Best BS Arts Programs

<p>Besides Choate, which schools are known for great Arts programs.</p>

<p>Putney and Berkshire were always strong in the arts. George School has a strong arts component in its curriculum, including IB certificate programs. Northfield-Mount Hermon had impressive facilities when I visited, also.</p>

<p>Look into St. Paul's School. They are very strong in the arts. I've also heard the same about Concord Academy so that might be worth a look as well.</p>

<p>Northfield Mount Hermon definitely. The 3 arts bs in the U.S. are:</p>

<p>Walnut Hill
Interlochen
Idyllwild </p>

<p>These are all audition-based all-arts schools. If you're into the arts, definitely check these schools out :)</p>

<p>I had previously looked in to all three of the arts academies, but recieved a no from my parents :(</p>

<p>Did you show them the list of where the students matriculate universities? If you want an arts program but are not pre-professional, these schools may or may not suit you, but your parents might be swayed by the college acceptance lists to let you look.</p>

<p>NMH, Lawrenceville, St. George's and the Gunnery all have strong arts programs.</p>

<p>Especially at the smaller schools, remember that you're probably not dealing with "strong arts" across the board--different programs will be stronger and weaker depending on the faculty members, facilities for that discipline, etc. The biggest schools will also have varying degrees of quality in the faculty members, but since there may be more than one teacher per discipline, you can get a wider experience. And, because teachers at the "better schools" are not automatically better teachers than teachers at the hidden gem schools, it pays to contact them and ask questions (either while deciding where to apply of after M10, in the lucky chance you end up with multiple offers.) I visited a school last year that had very strong ceramics but a weak theater program, all housed in a state-of-the-art facility. In terms of discovering what schools have strong support for the arts, look into what the after-school athletic requirements are, and whether the school allows you to be in a play, participate in dance, or persue an independent visual art or music project in lieu of sports. Schools vary widely in their policies. I'd also recommend thinking about what sort of opportunity you want. Some kids would grow more by playing in a smaller jazz band under a great leader and getting to take more solos starting in lower grades, while others would be happier staying at 7th or 8th chair for the sheer joy of being surrounded by better musicians. If you've got a specific medium in art that you want to persue, reach out to the teachers of that program and ask specific questions. Every tour guide and every school calls their arts program "amazing," but there's a lot more to it than that. if you are passionate about the arts, you want to find a place where the instructors work in a style that appeals to you.</p>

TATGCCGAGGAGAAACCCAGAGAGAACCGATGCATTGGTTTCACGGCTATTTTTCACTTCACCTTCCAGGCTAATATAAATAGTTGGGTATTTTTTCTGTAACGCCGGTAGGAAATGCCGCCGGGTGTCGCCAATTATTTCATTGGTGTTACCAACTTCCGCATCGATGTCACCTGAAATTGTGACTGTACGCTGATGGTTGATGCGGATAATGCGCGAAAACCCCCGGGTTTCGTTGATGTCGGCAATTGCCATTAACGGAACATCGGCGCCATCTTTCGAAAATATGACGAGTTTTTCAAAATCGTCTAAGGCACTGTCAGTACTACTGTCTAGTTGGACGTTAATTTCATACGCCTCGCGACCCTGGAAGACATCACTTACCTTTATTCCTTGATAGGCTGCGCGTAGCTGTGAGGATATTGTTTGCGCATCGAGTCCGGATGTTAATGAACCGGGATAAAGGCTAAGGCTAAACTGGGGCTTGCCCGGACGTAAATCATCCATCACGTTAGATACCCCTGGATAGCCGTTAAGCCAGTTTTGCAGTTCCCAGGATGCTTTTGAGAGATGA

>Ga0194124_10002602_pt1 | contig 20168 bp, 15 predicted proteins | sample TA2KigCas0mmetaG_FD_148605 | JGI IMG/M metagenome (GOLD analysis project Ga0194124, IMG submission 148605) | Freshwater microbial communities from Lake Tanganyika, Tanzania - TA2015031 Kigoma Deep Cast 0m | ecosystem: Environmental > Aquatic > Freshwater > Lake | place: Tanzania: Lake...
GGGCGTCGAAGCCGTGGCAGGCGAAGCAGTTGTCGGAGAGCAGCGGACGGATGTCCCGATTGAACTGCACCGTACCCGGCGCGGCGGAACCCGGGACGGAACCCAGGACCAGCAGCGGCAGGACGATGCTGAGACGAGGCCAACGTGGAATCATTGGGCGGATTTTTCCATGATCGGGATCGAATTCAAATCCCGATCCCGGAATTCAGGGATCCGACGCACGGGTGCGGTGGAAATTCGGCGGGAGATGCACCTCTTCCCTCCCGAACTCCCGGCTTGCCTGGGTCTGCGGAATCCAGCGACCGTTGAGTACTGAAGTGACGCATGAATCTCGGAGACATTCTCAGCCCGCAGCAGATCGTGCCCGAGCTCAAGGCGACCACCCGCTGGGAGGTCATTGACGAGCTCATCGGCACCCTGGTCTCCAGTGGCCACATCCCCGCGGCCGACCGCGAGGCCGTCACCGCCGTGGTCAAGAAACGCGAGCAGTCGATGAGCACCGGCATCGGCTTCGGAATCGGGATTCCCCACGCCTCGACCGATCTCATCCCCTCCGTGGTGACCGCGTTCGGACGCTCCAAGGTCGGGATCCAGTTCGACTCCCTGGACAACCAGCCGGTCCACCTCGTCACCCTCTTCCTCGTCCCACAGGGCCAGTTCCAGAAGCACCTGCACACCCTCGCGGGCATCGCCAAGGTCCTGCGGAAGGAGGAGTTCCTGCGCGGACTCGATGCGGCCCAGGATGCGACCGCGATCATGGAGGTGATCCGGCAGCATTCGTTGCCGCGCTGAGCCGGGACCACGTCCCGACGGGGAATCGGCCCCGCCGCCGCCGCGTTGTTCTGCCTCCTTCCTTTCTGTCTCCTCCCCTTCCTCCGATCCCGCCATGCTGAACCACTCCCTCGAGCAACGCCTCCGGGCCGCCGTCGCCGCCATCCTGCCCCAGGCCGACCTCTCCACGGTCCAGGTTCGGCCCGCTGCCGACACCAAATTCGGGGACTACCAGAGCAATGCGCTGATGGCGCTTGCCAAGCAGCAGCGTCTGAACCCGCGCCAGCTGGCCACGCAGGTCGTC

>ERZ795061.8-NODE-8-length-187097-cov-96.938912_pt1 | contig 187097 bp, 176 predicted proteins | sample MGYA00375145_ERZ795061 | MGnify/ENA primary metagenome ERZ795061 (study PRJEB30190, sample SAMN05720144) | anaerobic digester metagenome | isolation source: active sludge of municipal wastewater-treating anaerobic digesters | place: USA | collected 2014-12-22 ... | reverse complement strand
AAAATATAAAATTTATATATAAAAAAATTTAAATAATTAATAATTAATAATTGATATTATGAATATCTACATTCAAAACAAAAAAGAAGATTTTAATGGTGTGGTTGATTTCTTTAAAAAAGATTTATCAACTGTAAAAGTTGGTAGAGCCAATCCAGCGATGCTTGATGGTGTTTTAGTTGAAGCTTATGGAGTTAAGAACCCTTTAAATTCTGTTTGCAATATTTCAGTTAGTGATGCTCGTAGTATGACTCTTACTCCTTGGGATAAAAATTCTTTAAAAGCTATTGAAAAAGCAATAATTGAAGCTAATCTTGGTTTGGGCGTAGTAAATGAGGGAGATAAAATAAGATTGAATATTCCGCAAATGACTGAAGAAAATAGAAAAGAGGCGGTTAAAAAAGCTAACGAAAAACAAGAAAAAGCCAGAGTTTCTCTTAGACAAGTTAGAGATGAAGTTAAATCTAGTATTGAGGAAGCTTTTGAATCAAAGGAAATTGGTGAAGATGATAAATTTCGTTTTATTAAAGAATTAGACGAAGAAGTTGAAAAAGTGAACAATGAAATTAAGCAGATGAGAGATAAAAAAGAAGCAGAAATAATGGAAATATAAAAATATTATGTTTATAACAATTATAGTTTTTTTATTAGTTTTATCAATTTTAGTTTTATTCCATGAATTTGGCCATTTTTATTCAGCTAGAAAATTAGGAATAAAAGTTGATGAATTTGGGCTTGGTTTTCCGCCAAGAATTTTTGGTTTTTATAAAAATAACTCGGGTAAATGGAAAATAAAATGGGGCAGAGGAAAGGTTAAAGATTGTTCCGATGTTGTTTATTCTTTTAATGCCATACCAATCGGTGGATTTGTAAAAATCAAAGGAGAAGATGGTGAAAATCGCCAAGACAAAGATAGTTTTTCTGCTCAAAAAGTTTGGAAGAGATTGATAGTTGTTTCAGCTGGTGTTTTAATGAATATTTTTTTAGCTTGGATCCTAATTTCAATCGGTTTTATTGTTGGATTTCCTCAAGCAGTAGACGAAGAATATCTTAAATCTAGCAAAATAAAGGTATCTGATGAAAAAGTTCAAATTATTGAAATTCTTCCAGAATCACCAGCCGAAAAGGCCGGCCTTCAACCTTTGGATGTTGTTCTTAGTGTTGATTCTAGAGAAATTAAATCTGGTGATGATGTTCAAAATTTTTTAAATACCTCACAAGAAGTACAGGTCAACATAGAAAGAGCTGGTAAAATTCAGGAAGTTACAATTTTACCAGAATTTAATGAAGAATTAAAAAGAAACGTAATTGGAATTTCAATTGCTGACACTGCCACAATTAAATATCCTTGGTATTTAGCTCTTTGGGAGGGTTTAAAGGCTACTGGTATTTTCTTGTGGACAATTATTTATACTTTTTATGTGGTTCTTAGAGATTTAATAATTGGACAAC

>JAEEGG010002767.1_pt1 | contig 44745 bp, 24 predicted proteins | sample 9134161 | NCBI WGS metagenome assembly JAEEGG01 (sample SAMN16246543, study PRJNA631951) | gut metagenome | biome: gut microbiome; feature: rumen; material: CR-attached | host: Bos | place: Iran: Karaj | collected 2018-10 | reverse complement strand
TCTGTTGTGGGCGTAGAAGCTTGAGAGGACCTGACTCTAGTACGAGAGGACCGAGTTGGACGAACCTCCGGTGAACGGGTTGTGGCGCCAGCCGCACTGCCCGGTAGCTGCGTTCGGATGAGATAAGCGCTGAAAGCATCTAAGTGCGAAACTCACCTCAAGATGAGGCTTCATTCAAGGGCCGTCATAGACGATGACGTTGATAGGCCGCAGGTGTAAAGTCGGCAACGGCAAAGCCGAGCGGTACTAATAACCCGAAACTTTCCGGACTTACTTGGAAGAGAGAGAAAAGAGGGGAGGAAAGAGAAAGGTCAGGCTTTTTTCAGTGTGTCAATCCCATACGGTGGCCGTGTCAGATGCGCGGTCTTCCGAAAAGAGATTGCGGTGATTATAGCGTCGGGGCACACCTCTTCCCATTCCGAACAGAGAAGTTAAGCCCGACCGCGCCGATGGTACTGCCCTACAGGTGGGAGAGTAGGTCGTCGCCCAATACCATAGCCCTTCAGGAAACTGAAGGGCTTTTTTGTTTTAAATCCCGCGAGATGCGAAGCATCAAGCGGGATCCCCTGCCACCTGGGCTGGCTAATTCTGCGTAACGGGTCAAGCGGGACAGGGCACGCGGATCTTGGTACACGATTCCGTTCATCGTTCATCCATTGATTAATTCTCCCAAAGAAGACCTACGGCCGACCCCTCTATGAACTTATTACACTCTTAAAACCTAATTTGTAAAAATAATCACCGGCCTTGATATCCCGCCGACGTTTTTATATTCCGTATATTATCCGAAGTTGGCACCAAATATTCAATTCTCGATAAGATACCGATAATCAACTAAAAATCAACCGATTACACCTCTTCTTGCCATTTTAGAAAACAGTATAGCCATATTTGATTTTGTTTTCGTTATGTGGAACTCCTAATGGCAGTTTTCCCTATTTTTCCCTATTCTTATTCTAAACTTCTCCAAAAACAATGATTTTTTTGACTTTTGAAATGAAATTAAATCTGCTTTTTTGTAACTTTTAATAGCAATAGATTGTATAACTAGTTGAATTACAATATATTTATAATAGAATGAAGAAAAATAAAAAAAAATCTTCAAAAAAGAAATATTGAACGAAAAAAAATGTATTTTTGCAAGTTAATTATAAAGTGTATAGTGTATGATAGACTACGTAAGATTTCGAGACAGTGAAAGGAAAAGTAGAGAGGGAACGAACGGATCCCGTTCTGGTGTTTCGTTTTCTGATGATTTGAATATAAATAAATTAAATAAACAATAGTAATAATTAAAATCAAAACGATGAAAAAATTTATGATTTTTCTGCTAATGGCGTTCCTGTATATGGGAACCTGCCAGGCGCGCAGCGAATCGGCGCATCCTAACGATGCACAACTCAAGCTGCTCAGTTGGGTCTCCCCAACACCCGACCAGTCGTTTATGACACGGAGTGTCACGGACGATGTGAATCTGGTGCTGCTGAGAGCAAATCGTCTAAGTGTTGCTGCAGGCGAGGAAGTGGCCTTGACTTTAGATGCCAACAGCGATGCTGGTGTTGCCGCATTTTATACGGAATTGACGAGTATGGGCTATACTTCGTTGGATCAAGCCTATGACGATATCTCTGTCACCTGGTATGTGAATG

<p>Good advice, Albion.</p>

<p>Don’t assume that just because a school is small, it is lacking in opportunities. Amazing opportunities often exist <em>outside</em> the school, but still supported by the school. For example, if you are an orchestra musician, schools located close to NYC, or Boston, or DC, or even Toronto for that matter, often have opportunities for their students to participate in very high level local youth orchestras on Saturdays. Schools close to universities often have relationships with top-rate teachers from those universities who provide instruction as adjunct faculty.</p>

<p>Contact the head of the arts department, and ask lots of specific questions!</p>

<p>Kent has a very strong music program</p>